Food Safety closes 17 businesses for failing to meet standards


According to the Food Safety and Quality Authority (FSQA), a total of 17 businesses were closed last year for failing to meet safety standards while 104 expired food products were confiscated.

This was disclosed to the media by Bai Dodou Jallow, the director of scientific affairs FSQA, as he addressed journalists, following reports that Alvihag Supermarket is selling expired food commodities.

Mr Jallow admitted that FSQA had cases with Alvihag last year but that was purely about issues of hygiene and not necessarily about expired commodities. He said Alvihag is considered a high-risk Supermarket because of the number of people coming there on a daily basis. “This year, we have not had any issues with the entity and there have been regular inspections because our prime responsibility is to ensure the food people eat is safe and hygienic,” Jallow said. He said the authority has taken an uncompromising stand against offenders. “We have clearly defined rules and regulations and the moment businesses are found wanting they will be dealt with accordingly without fear or favour,” he said.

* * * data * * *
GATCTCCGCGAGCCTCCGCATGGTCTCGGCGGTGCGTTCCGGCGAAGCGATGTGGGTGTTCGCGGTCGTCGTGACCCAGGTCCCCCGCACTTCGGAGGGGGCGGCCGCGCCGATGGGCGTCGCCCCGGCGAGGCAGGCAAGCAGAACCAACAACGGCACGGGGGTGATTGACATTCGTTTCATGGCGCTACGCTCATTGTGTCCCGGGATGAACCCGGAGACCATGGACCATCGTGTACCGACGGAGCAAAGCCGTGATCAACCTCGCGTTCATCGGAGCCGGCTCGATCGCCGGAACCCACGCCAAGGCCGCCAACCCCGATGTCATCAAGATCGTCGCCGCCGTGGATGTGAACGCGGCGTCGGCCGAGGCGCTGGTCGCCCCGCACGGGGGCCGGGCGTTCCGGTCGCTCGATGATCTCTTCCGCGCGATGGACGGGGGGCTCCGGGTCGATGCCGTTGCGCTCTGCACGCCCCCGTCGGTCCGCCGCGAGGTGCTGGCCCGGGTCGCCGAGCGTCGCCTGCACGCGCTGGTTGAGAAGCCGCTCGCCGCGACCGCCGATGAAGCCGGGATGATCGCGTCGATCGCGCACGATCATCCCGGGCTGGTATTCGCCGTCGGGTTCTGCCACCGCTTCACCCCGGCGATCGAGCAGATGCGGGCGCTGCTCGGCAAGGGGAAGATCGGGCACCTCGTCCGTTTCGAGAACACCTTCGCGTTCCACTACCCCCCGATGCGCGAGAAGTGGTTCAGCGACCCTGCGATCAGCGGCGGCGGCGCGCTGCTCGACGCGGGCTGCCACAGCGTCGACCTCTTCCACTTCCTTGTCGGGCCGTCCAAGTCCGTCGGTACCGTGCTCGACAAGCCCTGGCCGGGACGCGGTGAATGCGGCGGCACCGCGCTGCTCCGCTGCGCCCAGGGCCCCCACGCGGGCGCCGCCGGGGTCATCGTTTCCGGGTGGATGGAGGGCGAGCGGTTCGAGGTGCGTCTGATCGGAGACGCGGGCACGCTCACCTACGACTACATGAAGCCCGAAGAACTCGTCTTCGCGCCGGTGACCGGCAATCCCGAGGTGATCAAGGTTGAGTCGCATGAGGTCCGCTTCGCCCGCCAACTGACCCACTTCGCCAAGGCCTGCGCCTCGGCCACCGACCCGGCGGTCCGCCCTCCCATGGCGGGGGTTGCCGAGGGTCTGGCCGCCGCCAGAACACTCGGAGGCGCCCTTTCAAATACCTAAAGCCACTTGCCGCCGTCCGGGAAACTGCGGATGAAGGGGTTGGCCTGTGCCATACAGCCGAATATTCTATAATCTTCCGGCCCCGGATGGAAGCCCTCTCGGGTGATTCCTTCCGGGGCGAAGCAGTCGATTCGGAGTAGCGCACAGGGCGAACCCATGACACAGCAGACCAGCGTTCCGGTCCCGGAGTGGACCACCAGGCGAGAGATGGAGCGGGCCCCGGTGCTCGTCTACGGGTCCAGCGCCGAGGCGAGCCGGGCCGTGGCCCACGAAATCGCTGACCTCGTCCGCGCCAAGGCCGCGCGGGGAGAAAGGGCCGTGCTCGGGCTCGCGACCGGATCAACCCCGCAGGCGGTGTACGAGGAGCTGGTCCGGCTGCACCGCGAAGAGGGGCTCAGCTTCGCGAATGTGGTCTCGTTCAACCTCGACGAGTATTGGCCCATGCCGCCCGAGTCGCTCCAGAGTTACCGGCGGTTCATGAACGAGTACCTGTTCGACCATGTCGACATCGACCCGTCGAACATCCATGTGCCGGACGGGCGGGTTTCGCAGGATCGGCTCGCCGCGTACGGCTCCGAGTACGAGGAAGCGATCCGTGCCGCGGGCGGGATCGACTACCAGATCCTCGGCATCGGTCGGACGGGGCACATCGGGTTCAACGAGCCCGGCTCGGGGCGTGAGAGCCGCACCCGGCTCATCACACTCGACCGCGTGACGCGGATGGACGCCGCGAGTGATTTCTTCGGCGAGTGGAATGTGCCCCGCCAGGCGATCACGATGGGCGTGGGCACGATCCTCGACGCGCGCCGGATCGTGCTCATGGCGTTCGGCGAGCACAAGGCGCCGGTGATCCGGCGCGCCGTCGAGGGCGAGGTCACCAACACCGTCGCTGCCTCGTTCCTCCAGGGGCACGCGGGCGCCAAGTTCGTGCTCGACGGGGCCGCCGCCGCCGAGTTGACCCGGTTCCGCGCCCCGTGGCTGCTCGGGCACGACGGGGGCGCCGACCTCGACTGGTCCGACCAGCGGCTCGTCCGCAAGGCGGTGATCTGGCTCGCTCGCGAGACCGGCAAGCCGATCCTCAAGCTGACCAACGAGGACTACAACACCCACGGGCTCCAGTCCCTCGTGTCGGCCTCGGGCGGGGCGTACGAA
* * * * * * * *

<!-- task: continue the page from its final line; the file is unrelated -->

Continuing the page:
He said apart from the inspections, the authority also holds sensitisation workshops for businesses especially supermarkets on their rules and regulations and called on the public to work closely with his institution and report cases when they come across them.

Mary Johnson director of regulatory affairs, said the FSQA has not registered any case at Alvihag in 2023 even though they have visited them on several occasions including last week.

“It is true that we registered some cases there last year but it was about hygiene and sanitation. It has nothing to do with expired food but we encourage the public to always come forward with evidence to assist us in findings because if you just make mere allegations that they sell expired food and you don’t provide any proof it makes it difficult for us,” she said. Johnson said the supermarket authorities were advised to adhere to the safety standard and since then they have improved significantly.

She said inspectors don’t only stop at food stuff in the supermarket but they also inspect the warehouses to ensure that the commodities stored there are safe and properly kept.